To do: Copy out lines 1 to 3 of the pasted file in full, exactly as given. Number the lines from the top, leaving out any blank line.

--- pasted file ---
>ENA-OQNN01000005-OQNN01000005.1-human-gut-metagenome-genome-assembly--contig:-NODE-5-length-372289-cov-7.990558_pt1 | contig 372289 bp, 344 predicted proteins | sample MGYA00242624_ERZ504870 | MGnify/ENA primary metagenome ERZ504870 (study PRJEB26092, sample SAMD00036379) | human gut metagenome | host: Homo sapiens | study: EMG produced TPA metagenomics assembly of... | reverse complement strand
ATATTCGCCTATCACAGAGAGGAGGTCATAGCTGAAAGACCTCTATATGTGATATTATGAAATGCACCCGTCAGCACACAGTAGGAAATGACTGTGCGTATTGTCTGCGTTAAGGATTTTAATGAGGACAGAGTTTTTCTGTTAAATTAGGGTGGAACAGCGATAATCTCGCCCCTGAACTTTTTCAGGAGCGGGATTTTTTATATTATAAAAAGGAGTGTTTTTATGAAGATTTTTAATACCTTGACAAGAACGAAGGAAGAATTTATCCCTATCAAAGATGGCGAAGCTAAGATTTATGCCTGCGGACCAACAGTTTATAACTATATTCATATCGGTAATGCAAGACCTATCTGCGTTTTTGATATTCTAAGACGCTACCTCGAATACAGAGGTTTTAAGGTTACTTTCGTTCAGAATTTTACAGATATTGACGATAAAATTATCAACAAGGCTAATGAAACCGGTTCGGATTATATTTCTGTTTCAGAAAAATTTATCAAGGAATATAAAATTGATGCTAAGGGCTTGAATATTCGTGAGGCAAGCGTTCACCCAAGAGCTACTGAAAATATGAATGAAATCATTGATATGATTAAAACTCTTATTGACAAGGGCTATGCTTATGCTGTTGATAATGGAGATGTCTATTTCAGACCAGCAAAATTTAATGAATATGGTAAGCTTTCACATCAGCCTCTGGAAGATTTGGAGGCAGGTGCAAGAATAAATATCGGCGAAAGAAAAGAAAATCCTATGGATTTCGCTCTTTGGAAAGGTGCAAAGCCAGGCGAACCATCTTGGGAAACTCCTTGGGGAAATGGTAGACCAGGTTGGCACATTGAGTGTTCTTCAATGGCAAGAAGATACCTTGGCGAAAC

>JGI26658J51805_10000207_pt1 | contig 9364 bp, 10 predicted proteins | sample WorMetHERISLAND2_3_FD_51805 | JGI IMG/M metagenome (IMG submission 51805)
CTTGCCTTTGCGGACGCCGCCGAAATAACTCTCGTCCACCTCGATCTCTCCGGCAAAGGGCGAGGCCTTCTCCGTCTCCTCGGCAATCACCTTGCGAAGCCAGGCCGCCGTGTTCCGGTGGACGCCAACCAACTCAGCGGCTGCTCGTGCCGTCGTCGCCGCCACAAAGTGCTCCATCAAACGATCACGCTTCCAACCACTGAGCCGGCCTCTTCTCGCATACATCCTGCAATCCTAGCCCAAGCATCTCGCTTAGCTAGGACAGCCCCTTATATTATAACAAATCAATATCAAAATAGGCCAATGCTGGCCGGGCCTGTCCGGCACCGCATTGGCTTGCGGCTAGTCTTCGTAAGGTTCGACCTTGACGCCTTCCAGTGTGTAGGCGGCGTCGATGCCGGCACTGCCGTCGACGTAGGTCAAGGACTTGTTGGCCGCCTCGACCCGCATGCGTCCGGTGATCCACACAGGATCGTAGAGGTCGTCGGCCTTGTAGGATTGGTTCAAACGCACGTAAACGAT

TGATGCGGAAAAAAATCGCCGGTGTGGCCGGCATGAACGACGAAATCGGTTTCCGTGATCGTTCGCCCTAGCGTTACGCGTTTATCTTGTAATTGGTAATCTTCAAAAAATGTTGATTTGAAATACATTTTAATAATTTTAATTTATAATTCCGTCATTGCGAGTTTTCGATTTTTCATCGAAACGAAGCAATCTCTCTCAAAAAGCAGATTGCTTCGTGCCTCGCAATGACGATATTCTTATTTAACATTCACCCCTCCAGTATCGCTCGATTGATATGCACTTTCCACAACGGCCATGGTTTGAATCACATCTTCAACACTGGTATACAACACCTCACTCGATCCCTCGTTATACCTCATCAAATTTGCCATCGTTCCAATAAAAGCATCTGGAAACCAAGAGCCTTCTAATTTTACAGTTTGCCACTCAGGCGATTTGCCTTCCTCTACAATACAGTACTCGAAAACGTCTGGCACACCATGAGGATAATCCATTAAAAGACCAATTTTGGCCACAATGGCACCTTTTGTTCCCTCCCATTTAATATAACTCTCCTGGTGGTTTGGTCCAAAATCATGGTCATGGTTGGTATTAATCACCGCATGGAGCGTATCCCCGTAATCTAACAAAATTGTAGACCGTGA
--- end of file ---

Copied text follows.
>ENA-OQNN01000005-OQNN01000005.1-human-gut-metagenome-genome-assembly--contig:-NODE-5-length-372289-cov-7.990558_pt1 | contig 372289 bp, 344 predicted proteins | sample MGYA00242624_ERZ504870 | MGnify/ENA primary metagenome ERZ504870 (study PRJEB26092, sample SAMD00036379) | human gut metagenome | host: Homo sapiens | study: EMG produced TPA metagenomics assembly of... | reverse complement strand
ATATTCGCCTATCACAGAGAGGAGGTCATAGCTGAAAGACCTCTATATGTGATATTATGAAATGCACCCGTCAGCACACAGTAGGAAATGACTGTGCGTATTGTCTGCGTTAAGGATTTTAATGAGGACAGAGTTTTTCTGTTAAATTAGGGTGGAACAGCGATAATCTCGCCCCTGAACTTTTTCAGGAGCGGGATTTTTTATATTATAAAAAGGAGTGTTTTTATGAAGATTTTTAATACCTTGACAAGAACGAAGGAAGAATTTATCCCTATCAAAGATGGCGAAGCTAAGATTTATGCCTGCGGACCAACAGTTTATAACTATATTCATATCGGTAATGCAAGACCTATCTGCGTTTTTGATATTCTAAGACGCTACCTCGAATACAGAGGTTTTAAGGTTACTTTCGTTCAGAATTTTACAGATATTGACGATAAAATTATCAACAAGGCTAATGAAACCGGTTCGGATTATATTTCTGTTTCAGAAAAATTTATCAAGGAATATAAAATTGATGCTAAGGGCTTGAATATTCGTGAGGCAAGCGTTCACCCAAGAGCTACTGAAAATATGAATGAAATCATTGATATGATTAAAACTCTTATTGACAAGGGCTATGCTTATGCTGTTGATAATGGAGATGTCTATTTCAGACCAGCAAAATTTAATGAATATGGTAAGCTTTCACATCAGCCTCTGGAAGATTTGGAGGCAGGTGCAAGAATAAATATCGGCGAAAGAAAAGAAAATCCTATGGATTTCGCTCTTTGGAAAGGTGCAAAGCCAGGCGAACCATCTTGGGAAACTCCTTGGGGAAATGGTAGACCAGGTTGGCACATTGAGTGTTCTTCAATGGCAAGAAGATACCTTGGCGAAAC

>JGI26658J51805_10000207_pt1 | contig 9364 bp, 10 predicted proteins | sample WorMetHERISLAND2_3_FD_51805 | JGI IMG/M metagenome (IMG submission 51805)